<b>Before anyone goes mental-- Chris (Centimetre) *asked* me to do this. So no one freak out, please</b>
You asked my to make my proposals in an email. Well, here it is!
Instead of using only words, I decided to make a small, very ugly,
mockup. Don't let the looks fool you-- this is about behaviour and not
Anyway, I'll try to explain the mockup from top to bottom. Let's start
off with the window title bar. As I have said many times, it would be
great if they could be symmetrical. This has to do with the fact that
people prefer symmetry; in objects, faces, and even, no kidding,
As you can see, the "close" button is on the left, and the maximize
button on the right. Apple has put a lot of r&d into whether people
prefer buttons to be on the left, or on the right. They concluded that
all buttons should be on the left (probably because us westerners read
from left to right). Therefore, I placed the most important button,
close, on the left, and the less important one on the right. You might
be missing the "minimize to taskbar"-button here. Well, it is no secret
that I'm extremely fond of the "double-clicking-titlebar = minimizing"
thing. In BeOS it's standard, in OSX it's an option. I strongly suggest
you to try it out-- it's the best GUI behavioral idea I've ever seen.
Obviously, the window title is centered (well, it should be, I used only
my eyes to center the text
Next up: the menu bar. As you can see, I see no need for cluttering up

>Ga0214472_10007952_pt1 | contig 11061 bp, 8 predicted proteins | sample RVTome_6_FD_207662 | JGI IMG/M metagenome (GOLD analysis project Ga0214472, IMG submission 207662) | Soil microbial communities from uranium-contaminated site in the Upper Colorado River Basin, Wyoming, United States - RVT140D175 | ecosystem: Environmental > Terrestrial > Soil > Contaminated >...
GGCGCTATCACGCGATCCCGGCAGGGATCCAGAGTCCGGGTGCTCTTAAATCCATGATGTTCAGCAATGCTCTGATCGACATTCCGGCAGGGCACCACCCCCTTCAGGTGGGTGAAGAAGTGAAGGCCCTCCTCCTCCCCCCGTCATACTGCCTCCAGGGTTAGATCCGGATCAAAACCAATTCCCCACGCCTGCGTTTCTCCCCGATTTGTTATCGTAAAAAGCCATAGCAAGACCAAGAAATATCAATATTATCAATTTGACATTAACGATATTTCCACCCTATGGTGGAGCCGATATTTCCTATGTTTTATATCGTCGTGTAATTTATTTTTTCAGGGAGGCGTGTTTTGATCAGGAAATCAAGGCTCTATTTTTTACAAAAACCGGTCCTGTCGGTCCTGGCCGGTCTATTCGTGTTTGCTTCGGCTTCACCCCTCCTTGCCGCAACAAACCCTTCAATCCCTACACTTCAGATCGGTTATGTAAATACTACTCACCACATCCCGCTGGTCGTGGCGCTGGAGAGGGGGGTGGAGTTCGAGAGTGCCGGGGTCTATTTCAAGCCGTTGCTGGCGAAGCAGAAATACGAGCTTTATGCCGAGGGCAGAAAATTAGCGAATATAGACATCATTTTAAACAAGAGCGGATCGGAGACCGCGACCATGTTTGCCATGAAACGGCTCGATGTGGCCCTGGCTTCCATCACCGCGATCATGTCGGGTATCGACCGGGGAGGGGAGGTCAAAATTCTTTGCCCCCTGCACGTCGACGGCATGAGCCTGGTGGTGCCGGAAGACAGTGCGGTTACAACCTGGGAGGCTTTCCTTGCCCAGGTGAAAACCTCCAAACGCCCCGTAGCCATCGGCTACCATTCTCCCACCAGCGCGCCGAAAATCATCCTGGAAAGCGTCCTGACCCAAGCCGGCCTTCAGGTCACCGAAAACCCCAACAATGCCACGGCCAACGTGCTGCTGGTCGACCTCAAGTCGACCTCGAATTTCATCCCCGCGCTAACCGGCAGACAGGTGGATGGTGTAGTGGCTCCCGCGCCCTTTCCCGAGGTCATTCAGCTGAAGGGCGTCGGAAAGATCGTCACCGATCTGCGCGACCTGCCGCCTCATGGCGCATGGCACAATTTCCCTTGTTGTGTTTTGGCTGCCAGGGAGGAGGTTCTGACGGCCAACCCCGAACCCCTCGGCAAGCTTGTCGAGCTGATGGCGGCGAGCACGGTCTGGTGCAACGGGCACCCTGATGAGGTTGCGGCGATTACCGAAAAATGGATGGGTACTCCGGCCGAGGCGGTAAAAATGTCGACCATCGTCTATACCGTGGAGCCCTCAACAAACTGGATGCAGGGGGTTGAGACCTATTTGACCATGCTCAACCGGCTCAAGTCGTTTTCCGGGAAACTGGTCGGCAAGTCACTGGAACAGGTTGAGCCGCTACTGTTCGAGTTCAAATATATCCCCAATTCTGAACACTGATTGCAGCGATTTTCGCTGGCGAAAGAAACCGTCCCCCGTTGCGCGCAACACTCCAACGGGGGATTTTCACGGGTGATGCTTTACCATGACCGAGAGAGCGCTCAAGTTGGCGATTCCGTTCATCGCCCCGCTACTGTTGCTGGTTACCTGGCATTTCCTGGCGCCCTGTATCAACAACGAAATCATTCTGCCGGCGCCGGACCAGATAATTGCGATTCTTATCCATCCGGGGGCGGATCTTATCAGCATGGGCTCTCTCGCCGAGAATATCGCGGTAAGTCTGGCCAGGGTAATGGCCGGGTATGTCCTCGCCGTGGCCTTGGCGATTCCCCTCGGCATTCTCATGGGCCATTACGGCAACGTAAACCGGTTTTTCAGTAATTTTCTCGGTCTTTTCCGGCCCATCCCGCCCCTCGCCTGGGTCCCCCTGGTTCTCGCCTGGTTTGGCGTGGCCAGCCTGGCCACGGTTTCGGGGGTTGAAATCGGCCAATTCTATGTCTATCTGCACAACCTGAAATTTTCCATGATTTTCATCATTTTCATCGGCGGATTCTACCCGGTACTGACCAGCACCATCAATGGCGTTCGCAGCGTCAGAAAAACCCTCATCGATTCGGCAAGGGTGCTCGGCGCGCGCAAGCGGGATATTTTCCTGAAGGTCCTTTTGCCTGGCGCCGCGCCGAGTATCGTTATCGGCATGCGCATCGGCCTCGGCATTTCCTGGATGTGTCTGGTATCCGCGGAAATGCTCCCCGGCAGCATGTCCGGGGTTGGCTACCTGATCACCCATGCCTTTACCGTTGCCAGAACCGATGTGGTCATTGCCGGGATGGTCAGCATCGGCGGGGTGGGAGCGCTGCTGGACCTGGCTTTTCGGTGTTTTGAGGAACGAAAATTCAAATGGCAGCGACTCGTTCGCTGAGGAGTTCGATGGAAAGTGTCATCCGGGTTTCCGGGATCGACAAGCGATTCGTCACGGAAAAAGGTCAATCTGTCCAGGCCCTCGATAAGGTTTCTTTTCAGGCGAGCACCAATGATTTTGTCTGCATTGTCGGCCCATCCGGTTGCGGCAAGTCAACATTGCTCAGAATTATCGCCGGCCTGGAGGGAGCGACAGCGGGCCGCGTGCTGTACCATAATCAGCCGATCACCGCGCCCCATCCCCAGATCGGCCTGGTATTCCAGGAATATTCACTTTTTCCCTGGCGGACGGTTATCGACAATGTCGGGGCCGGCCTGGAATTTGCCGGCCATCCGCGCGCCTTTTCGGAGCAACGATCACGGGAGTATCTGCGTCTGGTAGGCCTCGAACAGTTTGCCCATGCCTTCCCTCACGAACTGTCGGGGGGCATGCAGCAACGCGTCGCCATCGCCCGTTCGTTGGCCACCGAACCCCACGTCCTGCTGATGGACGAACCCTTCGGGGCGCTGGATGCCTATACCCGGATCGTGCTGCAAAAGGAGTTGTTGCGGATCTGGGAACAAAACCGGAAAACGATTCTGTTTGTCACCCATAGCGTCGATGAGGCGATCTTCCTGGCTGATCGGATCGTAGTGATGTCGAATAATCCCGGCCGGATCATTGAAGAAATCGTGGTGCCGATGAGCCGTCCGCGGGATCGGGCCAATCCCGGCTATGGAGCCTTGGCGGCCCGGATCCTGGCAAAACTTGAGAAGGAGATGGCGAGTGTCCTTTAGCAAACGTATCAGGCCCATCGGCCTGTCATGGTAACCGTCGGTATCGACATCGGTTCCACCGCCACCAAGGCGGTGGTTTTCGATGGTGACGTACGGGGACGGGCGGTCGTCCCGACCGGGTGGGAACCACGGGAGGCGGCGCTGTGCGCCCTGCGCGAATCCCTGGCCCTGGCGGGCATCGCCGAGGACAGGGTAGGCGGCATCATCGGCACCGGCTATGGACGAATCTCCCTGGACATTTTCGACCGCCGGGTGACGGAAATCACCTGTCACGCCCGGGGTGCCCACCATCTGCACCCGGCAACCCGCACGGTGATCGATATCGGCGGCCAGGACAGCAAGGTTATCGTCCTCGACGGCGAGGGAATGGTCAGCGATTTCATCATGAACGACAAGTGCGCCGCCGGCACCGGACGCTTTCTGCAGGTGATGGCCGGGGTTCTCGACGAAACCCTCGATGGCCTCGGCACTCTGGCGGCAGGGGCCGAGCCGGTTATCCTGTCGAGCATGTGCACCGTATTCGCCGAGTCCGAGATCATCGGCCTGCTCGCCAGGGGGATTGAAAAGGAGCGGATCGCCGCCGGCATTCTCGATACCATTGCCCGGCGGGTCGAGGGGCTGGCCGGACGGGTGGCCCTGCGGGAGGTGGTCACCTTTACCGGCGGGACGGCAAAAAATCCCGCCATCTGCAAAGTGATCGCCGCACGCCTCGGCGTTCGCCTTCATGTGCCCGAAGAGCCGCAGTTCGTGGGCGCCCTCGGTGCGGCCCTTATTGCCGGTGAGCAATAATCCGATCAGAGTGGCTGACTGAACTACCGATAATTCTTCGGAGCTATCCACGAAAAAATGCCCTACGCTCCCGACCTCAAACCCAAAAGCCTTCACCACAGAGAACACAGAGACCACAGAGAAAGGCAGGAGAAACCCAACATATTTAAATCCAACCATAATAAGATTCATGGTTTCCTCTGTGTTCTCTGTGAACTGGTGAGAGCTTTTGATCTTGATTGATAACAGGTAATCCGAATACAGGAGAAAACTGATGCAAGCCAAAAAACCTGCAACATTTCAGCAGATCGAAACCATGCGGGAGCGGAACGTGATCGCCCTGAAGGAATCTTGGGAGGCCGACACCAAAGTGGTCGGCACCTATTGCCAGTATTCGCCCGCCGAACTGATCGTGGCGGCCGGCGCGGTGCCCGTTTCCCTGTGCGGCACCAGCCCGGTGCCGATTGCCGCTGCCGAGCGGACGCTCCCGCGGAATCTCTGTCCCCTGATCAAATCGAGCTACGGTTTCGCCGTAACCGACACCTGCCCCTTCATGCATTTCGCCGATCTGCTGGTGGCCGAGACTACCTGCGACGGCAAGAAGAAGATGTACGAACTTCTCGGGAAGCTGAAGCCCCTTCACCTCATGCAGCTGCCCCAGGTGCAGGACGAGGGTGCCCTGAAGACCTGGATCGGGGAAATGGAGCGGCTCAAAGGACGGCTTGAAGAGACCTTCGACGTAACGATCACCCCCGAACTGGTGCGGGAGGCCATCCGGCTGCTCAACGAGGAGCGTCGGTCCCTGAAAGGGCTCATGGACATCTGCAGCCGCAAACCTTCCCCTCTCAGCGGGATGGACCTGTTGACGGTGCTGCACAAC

the top section by separating the menubar from the actual titlebar.
I think it is important that it is crystal clear to which menubutton the
actual menu belongs. As you can see, I used the same idea that
Microsoft's .Net theme (used in Office) uses: the menu kind of "hovers"
over the button. In the .Net theme (too bad Windows doesn't use it
throughout) it is very clear as to which menubutton a menu belongs.
However, there is one more extremely important thing in the menu, taken
from BeOS and OSX: list the keyboard shortcuts after the option!! This
is probably one of the most important things in this whole design: keyb.
shortcuts are barely used because they are not known; by listing them
behind every option, people will learn them, and start to use them. And
keyb. shortcuts are extremely handy. You can see my idea behind the
"quit" option (another important behavioral idea is that I prefer "alt"
instead of "control"-- coming from a BeOS/OSX world and all. Maybe it's
a good idea to have the user select whether he wants alt or control,
BeOS let's the user decide too).
Leaves me with a few more notes:
- you should be able to move the window using either side of the
- resizing is done via the little triangle at the bottom right;
- you can use the wider border at the bottom for displaying ie. how many
files selected, Cribbage score, etc-- a statusbar, so to speak.
If you have any questions, feel free to ask!